He sent an email saying he was was working on his dissertation or would have written me sooner. He included a picture of a regular looking man. I of course wrote to ask him what his dissertation was (so forward! so smooth!). He sent me:

My dear Megan,

A very good question. My research focuses on the link between economics, **** ******, and ******* ********. I have developed theories that address the ******** issue, and as a result have spent a lot of time in Sacramento recently. I have been using Sacramento as my "base" since last October.

I would prefer to explain my theories to you in person. You'll understand them better that way. Do you have a photo of yourself?

You can see how that would totally piss me off. I mean it. I really was angry. But, the new, openminded Megan doesn't rule people out - even for shit like that. I graciously gave him a chance to redeem himself.
Hey ****,

I would much rather hear your theories in person.

I'll send you a picture if it is important to you, but wonder a little at the implication that there is a threshold level of attractiveness for the people you are willing to meet and chat with about your research. I mean, even if I disappoint, how high can your opportunity costs be? If it is a great picture, does that make me more worth meeting than a cheerful personals ad does?

Coffee sometime? Or ice cream?
See? Nothing but sweetness. I didn't say "how high can your opportunity costs be, loser? When's the next time someone's going to want to talk to you about your research? Right, never. How bad can twenty minutes at a coffee shop, even with an ugly girl, be? Which I'm not, but you'll never know now." But for some unexplainable boy reason, he didn't write me back.

Alright, internets. You choose:
1. Megan, honey, you were:
A. Fucking ridiculous. Asking for a picture is a regular part of online dating. If you refused to send one, you must be hideously deformed (or a man!) and definitely not worth writing back.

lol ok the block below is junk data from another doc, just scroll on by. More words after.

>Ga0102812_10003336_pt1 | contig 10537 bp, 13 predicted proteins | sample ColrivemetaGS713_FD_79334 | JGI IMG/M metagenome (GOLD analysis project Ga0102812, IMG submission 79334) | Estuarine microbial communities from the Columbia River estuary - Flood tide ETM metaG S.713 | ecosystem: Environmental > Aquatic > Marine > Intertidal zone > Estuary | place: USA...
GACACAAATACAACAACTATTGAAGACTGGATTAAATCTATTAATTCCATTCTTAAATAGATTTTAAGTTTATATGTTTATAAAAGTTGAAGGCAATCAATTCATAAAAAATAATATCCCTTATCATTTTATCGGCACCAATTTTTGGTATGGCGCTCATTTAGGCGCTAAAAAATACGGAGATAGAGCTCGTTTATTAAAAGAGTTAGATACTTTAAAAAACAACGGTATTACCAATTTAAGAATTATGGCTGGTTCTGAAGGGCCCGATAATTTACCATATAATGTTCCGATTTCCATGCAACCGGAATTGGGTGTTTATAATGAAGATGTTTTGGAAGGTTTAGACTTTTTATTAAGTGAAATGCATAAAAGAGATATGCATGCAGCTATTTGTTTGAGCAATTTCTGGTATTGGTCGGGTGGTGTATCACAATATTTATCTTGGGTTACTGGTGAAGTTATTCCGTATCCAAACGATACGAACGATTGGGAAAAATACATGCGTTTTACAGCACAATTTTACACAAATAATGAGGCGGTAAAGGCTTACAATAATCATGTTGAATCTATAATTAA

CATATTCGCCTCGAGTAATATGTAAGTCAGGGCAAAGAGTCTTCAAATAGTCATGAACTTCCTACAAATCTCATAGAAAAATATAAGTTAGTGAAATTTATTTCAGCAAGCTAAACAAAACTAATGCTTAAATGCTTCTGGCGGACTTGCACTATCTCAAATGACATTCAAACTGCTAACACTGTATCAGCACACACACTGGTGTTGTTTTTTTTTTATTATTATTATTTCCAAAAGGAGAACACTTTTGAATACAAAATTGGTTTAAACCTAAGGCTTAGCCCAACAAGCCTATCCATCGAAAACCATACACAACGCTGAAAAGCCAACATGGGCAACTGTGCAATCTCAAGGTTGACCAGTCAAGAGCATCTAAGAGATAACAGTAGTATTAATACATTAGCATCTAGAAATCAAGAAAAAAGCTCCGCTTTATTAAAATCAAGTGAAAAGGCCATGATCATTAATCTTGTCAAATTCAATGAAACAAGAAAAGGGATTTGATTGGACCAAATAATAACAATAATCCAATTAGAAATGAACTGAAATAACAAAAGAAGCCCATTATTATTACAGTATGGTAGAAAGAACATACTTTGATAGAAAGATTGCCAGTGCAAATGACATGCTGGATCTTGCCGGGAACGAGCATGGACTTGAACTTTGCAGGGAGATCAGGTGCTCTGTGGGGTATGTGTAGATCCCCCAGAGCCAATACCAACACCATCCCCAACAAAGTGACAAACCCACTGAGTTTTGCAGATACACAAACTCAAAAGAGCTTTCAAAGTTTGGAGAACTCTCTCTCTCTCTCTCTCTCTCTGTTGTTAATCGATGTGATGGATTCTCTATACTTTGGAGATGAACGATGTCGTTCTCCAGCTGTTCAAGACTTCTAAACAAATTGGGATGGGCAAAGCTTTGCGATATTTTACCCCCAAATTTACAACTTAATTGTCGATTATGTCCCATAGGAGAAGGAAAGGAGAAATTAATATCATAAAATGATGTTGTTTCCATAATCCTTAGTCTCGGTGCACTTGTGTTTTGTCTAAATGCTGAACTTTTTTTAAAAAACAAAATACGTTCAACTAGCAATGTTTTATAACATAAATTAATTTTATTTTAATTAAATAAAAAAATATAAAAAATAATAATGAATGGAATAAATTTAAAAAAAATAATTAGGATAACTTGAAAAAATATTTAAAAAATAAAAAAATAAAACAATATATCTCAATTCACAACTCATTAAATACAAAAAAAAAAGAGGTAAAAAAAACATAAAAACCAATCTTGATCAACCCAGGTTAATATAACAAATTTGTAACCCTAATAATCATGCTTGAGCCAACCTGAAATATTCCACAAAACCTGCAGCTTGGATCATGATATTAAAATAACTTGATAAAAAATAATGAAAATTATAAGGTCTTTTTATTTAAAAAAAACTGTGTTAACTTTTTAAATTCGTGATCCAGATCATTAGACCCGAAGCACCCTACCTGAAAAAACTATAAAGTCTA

B. Absurdly righteous. You know you have some nice pictures tucked away. Why not just send him the pretty one in the red sweater without the kid? What were you proving? What are the priorities here?
C. On the right track for the wrong reason. There's a condescending tone behind that email; he probably didn't write you back because 1) he isn't used to people fronting him and 2) you might be hideously deformed.
D. All of the above.
E. Other.

2. (True/False) He might still have potential, and we love us some economists. When you get back from the East Coast Tour and can meet for ice cream, you should send him a link to this post.

3. (True/False) Whatever. He's some sort of half-assed economist if he doesn't already know you from Marginal Revolution. We have standards around here. You can do better.

Bonus Extra Credit Question:
Why did his innocuous letter set me off as strongly as it did? (1 paragraph)

This weekend: DC and Philadelphia

We should figure out plans for hanging out in DC the evening of Saturday the 22nd and Philadelphia the evening of the 23rd. Seems like lots of you are in DC; could you suggest a central pub-type place where we can chat over food and pitchers? I'll be with Anand and Dennis and Amber, I think. 7pm?

Philadelphia, want to meet the spectacularly cool Dubin and I hope TJ and, of course, Anand? Where?

In the House and in the Senate.